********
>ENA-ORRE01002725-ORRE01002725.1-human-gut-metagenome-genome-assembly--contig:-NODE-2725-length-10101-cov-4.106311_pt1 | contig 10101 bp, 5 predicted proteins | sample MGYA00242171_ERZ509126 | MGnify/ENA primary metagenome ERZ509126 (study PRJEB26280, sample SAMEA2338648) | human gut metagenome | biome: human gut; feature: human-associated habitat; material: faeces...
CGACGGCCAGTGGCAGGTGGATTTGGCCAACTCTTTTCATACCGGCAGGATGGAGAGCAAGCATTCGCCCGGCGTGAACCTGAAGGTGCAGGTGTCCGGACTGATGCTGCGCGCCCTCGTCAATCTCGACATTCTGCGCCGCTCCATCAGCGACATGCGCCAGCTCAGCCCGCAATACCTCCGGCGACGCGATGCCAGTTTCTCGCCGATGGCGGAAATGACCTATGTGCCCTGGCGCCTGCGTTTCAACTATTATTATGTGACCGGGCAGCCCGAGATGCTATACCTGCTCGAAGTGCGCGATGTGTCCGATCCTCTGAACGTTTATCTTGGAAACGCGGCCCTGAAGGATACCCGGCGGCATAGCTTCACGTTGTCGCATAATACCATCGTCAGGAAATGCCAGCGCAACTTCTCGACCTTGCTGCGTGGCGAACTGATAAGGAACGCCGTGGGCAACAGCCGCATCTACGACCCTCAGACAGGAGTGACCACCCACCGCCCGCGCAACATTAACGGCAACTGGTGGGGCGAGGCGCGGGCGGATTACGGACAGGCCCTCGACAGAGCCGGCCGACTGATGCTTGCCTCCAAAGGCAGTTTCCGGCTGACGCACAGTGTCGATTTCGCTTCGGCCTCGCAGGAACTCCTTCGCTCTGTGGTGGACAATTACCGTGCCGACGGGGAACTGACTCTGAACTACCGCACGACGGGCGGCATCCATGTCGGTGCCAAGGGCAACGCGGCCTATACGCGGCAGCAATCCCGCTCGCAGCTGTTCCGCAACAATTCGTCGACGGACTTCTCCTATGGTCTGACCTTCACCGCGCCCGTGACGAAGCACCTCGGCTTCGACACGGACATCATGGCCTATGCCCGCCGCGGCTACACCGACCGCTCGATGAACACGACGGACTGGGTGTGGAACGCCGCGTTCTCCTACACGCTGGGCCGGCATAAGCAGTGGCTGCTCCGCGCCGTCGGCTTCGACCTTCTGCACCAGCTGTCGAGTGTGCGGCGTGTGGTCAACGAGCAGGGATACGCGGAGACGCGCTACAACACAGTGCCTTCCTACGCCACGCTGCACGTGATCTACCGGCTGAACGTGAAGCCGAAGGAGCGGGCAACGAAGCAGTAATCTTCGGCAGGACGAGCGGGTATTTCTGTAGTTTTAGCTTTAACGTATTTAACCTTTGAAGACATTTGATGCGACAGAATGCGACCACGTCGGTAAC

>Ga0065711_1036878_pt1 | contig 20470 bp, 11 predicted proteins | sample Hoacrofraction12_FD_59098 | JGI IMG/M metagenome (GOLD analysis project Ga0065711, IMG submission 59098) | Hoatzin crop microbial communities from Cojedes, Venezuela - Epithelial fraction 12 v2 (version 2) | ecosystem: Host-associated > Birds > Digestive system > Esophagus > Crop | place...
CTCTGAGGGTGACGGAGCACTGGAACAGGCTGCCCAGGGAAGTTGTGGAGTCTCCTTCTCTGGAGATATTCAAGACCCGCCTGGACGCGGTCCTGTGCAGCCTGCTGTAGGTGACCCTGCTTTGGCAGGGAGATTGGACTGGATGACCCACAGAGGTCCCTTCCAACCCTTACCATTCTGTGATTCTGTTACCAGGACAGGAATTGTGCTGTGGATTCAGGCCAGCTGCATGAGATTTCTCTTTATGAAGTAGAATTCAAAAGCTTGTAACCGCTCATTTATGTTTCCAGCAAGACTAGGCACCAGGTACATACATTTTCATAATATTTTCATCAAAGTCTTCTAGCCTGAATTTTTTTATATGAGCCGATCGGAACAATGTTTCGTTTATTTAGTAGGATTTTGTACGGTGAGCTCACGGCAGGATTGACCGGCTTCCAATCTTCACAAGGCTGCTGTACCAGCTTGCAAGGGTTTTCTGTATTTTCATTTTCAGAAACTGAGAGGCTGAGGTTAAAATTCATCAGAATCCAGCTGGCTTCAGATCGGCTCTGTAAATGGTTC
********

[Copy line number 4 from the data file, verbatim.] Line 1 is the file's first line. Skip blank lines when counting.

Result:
CTCTGAGGGTGACGGAGCACTGGAACAGGCTGCCCAGGGAAGTTGTGGAGTCTCCTTCTCTGGAGATATTCAAGACCCGCCTGGACGCGGTCCTGTGCAGCCTGCTGTAGGTGACCCTGCTTTGGCAGGGAGATTGGACTGGATGACCCACAGAGGTCCCTTCCAACCCTTACCATTCTGTGATTCTGTTACCAGGACAGGAATTGTGCTGTGGATTCAGGCCAGCTGCATGAGATTTCTCTTTATGAAGTAGAATTCAAAAGCTTGTAACCGCTCATTTATGTTTCCAGCAAGACTAGGCACCAGGTACATACATTTTCATAATATTTTCATCAAAGTCTTCTAGCCTGAATTTTTTTATATGAGCCGATCGGAACAATGTTTCGTTTATTTAGTAGGATTTTGTACGGTGAGCTCACGGCAGGATTGACCGGCTTCCAATCTTCACAAGGCTGCTGTACCAGCTTGCAAGGGTTTTCTGTATTTTCATTTTCAGAAACTGAGAGGCTGAGGTTAAAATTCATCAGAATCCAGCTGGCTTCAGATCGGCTCTGTAAATGGTTC